USDA proposes sweeping changes to poultry to combat salmonella infections
The Food Safety and Inspection Service (FSIS) on Friday proposed sweeping changes to how poultry must be handled to reduce the slew of salmonella infections linked to these products.
The new proposed framework, which officials say has been “shaped by months of information gathering and discussions with a wide range of stakeholders, researchers and scientists”, could mean meat companies will have to make significant changes to their operations.
FSIS, a public health agency of the United States Department of Agriculture (USDA), works to ensure that meat, poultry, and egg products are safe and properly labeled. However, despite years of trying to reduce salmonella contamination in poultry products, the agency says its current approach “has not resulted in an appreciable reduction” in infections.
More than one million people in the U.S. get sick each year, and more than 23 percent of those illnesses are attributed to eating chicken and turkey, according to a recent report by the Interagency Food Safety Analytics Collaboration.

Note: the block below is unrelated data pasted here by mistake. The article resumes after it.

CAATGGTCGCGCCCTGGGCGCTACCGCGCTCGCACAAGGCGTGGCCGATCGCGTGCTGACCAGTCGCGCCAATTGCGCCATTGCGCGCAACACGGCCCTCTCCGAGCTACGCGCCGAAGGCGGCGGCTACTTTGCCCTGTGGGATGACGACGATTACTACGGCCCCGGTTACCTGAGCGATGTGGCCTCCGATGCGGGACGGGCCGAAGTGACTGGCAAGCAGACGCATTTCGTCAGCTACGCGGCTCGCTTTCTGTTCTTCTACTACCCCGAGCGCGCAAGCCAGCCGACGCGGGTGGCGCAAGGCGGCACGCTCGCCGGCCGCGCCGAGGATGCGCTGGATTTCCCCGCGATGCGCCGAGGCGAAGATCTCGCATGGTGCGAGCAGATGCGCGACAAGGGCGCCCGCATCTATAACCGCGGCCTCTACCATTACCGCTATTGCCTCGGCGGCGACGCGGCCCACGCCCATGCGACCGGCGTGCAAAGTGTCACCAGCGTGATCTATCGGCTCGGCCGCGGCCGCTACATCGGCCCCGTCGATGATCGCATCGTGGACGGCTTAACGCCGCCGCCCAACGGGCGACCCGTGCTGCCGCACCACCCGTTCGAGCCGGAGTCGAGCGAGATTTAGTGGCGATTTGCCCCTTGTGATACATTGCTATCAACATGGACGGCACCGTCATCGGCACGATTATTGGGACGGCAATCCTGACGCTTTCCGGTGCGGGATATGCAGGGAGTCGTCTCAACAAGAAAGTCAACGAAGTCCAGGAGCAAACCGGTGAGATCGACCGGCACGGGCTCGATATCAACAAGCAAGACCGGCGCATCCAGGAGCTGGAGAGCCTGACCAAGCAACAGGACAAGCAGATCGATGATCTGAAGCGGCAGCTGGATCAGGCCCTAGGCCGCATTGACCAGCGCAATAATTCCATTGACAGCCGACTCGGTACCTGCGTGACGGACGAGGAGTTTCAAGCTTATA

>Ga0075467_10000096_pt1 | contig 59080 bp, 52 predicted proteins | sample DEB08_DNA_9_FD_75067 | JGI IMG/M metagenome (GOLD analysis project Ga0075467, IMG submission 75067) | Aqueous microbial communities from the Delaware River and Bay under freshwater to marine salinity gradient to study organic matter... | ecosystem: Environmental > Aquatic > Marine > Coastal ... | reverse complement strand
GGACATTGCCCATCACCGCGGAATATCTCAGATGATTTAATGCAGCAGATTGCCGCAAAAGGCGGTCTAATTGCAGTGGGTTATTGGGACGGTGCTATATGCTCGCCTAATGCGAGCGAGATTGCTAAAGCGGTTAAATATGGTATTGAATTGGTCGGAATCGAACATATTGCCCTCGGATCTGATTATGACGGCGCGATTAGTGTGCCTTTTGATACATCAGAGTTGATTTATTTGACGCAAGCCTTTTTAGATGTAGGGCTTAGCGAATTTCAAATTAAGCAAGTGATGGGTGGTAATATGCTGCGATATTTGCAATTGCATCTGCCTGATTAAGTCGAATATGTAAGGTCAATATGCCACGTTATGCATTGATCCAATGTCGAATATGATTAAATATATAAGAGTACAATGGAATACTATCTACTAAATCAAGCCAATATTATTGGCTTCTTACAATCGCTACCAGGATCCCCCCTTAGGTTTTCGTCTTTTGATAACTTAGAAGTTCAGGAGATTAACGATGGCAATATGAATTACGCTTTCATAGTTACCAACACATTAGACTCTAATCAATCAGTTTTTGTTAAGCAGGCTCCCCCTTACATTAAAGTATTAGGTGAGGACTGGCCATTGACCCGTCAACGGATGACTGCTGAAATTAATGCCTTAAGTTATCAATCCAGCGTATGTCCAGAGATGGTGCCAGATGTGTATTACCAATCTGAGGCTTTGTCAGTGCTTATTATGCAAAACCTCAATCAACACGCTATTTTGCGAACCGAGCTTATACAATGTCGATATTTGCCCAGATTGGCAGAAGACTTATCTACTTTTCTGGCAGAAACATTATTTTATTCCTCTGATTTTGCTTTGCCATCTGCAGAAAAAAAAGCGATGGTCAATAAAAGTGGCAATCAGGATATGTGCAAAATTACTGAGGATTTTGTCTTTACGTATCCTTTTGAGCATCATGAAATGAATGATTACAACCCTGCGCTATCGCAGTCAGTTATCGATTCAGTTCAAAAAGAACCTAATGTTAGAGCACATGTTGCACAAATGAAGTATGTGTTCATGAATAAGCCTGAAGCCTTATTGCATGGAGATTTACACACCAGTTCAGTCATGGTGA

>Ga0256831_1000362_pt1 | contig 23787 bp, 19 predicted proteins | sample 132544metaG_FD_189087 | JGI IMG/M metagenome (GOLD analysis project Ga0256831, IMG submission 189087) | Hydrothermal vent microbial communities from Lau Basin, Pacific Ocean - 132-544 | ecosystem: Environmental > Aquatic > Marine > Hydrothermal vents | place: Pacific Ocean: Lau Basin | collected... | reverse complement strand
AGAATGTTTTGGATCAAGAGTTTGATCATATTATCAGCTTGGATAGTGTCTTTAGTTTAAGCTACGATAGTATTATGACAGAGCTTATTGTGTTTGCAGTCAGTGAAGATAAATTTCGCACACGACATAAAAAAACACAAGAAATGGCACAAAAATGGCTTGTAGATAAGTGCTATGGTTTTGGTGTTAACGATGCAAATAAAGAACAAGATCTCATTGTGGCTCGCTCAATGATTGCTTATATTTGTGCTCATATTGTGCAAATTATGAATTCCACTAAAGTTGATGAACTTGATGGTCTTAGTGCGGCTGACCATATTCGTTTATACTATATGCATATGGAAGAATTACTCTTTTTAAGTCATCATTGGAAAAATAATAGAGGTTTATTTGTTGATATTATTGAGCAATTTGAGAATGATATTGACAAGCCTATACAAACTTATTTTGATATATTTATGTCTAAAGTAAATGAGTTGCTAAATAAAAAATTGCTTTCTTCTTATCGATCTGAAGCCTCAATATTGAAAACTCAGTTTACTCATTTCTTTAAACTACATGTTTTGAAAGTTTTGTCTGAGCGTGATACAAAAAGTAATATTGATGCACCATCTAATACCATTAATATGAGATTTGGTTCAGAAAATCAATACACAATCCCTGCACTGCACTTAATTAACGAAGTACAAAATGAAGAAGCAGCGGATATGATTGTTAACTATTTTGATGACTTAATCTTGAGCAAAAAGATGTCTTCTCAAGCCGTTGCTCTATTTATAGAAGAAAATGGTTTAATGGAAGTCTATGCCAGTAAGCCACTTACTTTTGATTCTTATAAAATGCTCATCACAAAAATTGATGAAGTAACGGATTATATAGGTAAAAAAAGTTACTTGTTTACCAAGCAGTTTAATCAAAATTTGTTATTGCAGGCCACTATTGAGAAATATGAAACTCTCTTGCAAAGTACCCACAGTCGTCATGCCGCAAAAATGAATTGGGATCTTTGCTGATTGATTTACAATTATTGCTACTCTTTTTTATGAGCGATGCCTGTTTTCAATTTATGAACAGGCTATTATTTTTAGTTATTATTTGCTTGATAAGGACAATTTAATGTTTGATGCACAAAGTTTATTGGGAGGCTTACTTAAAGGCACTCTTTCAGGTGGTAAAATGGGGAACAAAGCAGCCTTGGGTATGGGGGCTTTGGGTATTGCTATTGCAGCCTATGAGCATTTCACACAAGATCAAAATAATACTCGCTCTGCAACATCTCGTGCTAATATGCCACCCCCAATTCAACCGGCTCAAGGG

As part of its plan to address the problem, the agency proposed testing arriving flocks of chickens and turkeys for the bacterial disease, which usually affects the intestinal tract and affects 1.3 million people a year with symptoms that can include diarrhea, nausea and vomiting. which may last several days.
Officials hope that testing chickens and turkeys before they enter the slaughterhouse will encourage farmers to adopt practices that reduce bacterial infection on the birds before they reach the point of meat processing.
Another measure of the framework will include enhanced monitoring for salmonella during processing by adopting sampling for the bacteria at multiple stages in the processing facility.
The third major change would be to establish a maximum allowable level of bacterial contamination and possibly limit the three specific types of salmonella that can make people sick. Meat that would exceed the limits or that would contain the prohibited species of salmonella could be withheld from the market.
“We know there is no single solution to a complex problem like salmonella contamination in poultry, so we need a comprehensive strategy with components that work together to reduce human illness,” FSIS said.
The agency will hold a public hearing Nov. 3 to get input from the poultry industry and others. The goal is to begin rulemaking in 2023 and finalize all rules by mid-2024, according to the agency.